1 Comment

Are the (Neo-)Anabaptists Taking Over?

I’ve seen this theme several times recently. Unfortunately, I haven’t saved all of the links, but here is the most recent example that I’ve seen. It makes me uneasy when I read articles like this. They seem to imply that they think the Anabaptists are a rising political power, and may soon “take-over” the government, or at least have more influence. In some ways, I am OK with this. Exerting positive influence over our society isn’t inherently bad. The problem I have is where the Neo-anabaptists seem to differ strongly from the Anabaptist roots they claim to spring from.

First, a brief theological backstory. I grew up in the United Methodist Church where my dad is a pastor. He is very much conservative, and not the stereotypical “social-gospel” proponent that is often associated with mainstream denominations. Still, I had an idea of the social gospel idea, and could see the clear call in Scripture for caring for the poor. I thought then, and largely still do, that this is the responsibility of the Church, not the state. Over the years, I have been troubled by the strong reliance on politics among both Christians on the left and right politically. This was one of the contributing factors in my move toward Anabaptist theology. I appreciated the insistence on the Kingdom of God as having priority over any earthly kingdom.

Enter the Neo-anabaptists. I admit that I like a lot of what those who label themselves this way have to say. However, when it comes to a rise in politics, and an insistence that the government act in ways consistent with any form of Church doctrine, I see a major departure from true Anabaptist thought. This disturbs me. Christ came to call out the elect to join His Kingdom. It is unreasonable, in my mind, to expect that the government can be “Christian” or govern and enforce Christian principles on a nation made up of people who are not all redeemed and empowered by the Spirit. To expect that the government can be truly Christian is naive. Yes, we can hope, and vote, for our nation to uphold more godly principals. We should pray for divine wisdom for our leaders. It might even be nice if our country could practice peace-making, and “turn the other cheek” at times.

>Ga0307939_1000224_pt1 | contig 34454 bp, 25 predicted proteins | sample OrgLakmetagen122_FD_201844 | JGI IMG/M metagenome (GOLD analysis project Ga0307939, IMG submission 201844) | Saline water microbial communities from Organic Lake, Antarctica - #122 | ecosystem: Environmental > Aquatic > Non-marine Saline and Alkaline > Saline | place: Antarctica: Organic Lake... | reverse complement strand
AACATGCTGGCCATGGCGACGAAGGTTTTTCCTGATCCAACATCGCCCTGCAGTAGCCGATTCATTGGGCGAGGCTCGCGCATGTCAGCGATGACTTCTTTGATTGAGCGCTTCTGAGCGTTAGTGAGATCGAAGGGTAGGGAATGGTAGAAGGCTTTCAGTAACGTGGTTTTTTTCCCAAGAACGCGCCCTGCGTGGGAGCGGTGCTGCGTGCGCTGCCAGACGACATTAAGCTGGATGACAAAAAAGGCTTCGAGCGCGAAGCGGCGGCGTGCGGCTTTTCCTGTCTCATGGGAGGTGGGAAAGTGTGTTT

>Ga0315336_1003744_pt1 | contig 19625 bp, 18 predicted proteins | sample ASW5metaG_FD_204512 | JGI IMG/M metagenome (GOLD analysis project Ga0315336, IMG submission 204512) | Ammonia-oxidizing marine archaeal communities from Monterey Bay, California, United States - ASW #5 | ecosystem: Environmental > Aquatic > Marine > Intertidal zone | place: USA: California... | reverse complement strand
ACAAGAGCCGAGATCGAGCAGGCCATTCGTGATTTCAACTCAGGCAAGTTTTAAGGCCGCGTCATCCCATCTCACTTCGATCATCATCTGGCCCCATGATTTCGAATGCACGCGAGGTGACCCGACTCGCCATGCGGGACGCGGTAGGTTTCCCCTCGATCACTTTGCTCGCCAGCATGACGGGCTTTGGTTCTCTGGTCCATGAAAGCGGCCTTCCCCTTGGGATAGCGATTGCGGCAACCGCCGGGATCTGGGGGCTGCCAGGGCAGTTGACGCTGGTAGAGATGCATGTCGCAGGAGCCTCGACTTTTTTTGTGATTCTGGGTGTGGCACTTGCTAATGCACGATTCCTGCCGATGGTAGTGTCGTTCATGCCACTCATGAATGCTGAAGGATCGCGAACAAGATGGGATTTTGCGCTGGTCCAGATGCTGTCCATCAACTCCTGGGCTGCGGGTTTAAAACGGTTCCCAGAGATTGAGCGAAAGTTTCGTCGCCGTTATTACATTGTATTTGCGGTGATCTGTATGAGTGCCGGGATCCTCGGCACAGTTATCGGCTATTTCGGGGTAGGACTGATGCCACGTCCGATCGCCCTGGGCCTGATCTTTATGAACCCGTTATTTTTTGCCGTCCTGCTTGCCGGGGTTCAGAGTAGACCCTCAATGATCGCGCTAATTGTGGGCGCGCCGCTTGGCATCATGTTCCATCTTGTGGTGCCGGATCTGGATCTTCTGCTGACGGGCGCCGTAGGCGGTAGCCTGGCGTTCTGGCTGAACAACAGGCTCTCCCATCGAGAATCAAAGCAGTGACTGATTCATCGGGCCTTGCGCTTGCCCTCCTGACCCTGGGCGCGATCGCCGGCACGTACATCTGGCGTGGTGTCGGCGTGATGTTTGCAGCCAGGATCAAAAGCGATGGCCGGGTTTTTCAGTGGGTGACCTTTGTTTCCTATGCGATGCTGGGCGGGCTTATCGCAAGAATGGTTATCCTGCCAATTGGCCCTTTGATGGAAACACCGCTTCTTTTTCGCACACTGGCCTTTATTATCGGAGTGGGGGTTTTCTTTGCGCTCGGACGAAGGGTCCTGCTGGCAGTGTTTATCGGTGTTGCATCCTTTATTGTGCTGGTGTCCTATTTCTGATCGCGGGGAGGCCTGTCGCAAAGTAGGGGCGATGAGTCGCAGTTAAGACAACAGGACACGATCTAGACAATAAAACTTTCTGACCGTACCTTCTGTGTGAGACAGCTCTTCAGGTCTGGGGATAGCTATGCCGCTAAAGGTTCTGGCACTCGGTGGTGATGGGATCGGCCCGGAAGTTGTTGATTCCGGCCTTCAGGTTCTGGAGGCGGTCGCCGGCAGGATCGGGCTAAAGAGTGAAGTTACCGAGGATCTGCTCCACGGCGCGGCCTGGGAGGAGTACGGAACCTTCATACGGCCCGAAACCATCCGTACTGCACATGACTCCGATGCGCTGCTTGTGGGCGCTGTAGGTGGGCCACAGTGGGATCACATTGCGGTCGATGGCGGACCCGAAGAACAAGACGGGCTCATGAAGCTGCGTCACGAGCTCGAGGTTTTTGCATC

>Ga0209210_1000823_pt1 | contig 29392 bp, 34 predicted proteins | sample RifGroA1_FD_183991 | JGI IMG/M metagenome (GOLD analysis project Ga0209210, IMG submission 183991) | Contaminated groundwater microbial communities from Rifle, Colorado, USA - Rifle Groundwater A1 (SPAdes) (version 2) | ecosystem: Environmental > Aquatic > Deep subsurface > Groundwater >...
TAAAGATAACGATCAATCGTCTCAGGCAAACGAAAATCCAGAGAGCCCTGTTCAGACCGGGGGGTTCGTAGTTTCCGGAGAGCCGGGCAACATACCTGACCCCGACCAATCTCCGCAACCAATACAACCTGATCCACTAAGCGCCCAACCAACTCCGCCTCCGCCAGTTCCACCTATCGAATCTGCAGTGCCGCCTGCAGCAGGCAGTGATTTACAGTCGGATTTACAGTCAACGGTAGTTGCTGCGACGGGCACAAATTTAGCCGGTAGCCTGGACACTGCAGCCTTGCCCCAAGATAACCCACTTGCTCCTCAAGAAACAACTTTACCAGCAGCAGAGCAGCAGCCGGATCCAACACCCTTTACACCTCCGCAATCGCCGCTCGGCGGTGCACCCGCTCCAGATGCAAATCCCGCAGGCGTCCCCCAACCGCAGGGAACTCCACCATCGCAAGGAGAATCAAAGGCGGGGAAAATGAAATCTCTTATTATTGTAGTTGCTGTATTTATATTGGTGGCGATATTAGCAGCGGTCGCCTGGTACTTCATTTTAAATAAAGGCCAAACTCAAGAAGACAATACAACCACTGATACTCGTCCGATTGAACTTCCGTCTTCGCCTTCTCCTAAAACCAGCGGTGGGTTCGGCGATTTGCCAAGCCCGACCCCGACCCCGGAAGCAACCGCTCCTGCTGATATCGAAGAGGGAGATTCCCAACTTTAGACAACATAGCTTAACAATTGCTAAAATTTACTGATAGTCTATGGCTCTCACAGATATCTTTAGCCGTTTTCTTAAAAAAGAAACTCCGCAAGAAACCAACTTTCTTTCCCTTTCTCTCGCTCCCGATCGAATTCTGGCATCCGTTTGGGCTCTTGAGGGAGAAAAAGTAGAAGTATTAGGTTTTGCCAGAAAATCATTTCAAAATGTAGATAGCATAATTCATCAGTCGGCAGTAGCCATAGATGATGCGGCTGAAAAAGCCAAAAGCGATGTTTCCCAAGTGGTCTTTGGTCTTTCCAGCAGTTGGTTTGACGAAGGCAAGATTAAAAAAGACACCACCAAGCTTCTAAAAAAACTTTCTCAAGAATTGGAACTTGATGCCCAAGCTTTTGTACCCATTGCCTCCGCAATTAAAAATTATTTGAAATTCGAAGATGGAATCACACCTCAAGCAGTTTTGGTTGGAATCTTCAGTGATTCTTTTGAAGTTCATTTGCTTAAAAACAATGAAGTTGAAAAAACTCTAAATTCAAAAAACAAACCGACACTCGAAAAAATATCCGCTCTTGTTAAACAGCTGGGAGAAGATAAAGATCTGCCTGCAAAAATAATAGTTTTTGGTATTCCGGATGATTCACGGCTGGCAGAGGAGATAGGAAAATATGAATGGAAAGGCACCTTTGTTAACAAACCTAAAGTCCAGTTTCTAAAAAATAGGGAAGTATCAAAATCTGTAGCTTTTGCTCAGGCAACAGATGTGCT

There is no way, however, that an country made up of fallible humans, many of whom don’t want to follow Christ, can be a modeling of the Kingdom here on Earth. That is the job of the Church, and no earthly kingdom will ever come close. This is where some of the Neo-anabaptists seem to go wrong. I exercise my right to vote, and I want laws that will support the value of each person. I want laws that allow me the freedom to worship God as I feel led. By nature, though. These laws will give others freedom and rights to choose to live differently than I do. I cannot expect a government to give me freedom, but not give others the same.

I also cannot expect the government to step in and do my job as a Christian. The New Testament makes it clear that the Church is to model Christ. We are to care for the sick, the poor, the widows. If I leave that as the job of the government, or insist that it is someone else’s job, I am neglecting the call of Christ. It is not the same thing. This is where I have long disagreed with the social gospel of many in the mainline denominations. Unfortunately, this is the trap it seems the Neo-anabaptists are being pulled into. They want the government to do what Christ has called us as the Church to do. It will never do as good a job, there will be too many people required to run all the programs. If God’s people, led by His Spirit, out of love for our Messiah, can work together sacrificially to make do with less ourselves so that we can care for those in need around us, there would be no greater testimony to our materialistic society about the Power at work in the Church!

Lord, may I find a way to be Your ambassador to the fallen world around me that You created, and love so dearly. May I see with Your eyes, and never rely on any other person or government to do the job You have given me, and all of Your Church to do. Spirit, guide me to be a witness that points all men to my Father in Heaven. Amen.

One comment on “Are the (Neo-)Anabaptists Taking Over?

Join the Discussion!

Fill in your details below or click an icon to log in:

WordPress.com Logo

You are commenting using your WordPress.com account. Log Out /  Change )

Twitter picture

You are commenting using your Twitter account. Log Out /  Change )

Facebook photo

You are commenting using your Facebook account. Log Out /  Change )

Connecting to %s

%d bloggers like this: